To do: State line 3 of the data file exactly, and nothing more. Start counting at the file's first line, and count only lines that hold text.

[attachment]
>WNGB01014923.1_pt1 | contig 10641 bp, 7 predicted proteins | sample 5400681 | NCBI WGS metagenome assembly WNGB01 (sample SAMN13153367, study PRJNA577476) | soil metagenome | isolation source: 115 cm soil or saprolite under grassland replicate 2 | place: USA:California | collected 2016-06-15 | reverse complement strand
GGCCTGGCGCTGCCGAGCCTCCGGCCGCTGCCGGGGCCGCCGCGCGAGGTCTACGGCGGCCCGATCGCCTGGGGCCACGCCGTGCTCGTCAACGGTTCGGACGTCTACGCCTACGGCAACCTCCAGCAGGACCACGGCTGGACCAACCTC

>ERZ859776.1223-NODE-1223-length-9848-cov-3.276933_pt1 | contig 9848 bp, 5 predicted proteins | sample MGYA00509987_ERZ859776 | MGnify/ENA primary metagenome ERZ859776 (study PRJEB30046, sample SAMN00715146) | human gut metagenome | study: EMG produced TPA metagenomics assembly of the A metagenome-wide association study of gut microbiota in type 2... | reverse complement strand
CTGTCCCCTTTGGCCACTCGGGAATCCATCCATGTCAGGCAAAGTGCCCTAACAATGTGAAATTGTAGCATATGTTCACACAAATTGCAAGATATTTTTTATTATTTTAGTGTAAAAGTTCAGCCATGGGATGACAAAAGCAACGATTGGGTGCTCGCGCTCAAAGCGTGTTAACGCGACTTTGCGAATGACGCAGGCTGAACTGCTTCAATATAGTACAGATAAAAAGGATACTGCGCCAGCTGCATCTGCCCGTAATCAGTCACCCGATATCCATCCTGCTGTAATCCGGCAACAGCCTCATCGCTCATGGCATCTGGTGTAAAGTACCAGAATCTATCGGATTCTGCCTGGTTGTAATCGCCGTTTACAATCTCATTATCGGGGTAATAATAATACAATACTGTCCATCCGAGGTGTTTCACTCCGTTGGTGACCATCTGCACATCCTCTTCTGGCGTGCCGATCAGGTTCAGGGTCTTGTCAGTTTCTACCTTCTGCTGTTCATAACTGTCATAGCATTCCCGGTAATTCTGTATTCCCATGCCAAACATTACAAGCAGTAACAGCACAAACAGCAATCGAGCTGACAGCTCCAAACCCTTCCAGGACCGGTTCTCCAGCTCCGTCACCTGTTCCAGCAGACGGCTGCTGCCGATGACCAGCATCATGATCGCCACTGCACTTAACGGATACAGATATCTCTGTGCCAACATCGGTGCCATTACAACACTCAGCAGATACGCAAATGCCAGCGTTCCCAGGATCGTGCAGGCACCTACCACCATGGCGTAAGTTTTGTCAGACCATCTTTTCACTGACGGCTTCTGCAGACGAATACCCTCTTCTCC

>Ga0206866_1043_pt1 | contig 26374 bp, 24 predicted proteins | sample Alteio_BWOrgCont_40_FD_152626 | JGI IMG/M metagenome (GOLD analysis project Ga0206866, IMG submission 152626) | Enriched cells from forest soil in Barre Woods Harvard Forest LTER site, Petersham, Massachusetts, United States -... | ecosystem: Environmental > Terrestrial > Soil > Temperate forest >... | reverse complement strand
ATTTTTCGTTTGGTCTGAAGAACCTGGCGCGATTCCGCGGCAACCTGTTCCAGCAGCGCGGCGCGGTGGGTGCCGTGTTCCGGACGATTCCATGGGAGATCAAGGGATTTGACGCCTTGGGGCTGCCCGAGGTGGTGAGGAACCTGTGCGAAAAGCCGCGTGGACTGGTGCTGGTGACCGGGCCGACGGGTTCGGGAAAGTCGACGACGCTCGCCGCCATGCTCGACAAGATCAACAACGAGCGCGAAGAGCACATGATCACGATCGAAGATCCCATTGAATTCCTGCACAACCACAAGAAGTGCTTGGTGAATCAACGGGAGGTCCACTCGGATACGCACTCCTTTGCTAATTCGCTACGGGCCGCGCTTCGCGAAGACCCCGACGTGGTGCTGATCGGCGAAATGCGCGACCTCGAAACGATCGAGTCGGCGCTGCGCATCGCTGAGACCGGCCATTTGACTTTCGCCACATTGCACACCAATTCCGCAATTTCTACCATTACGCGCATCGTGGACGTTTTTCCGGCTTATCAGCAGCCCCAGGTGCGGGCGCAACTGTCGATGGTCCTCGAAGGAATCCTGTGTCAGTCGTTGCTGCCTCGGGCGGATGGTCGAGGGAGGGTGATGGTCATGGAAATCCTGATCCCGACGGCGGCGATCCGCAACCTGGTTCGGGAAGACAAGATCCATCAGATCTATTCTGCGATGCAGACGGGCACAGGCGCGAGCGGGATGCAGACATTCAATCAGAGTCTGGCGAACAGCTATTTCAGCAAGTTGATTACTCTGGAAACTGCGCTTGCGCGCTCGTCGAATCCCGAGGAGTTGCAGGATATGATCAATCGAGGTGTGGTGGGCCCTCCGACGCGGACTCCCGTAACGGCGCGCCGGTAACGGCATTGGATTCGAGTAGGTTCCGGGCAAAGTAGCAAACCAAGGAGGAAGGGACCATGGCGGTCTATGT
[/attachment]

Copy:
>ERZ859776.1223-NODE-1223-length-9848-cov-3.276933_pt1 | contig 9848 bp, 5 predicted proteins | sample MGYA00509987_ERZ859776 | MGnify/ENA primary metagenome ERZ859776 (study PRJEB30046, sample SAMN00715146) | human gut metagenome | study: EMG produced TPA metagenomics assembly of the A metagenome-wide association study of gut microbiota in type 2... | reverse complement strand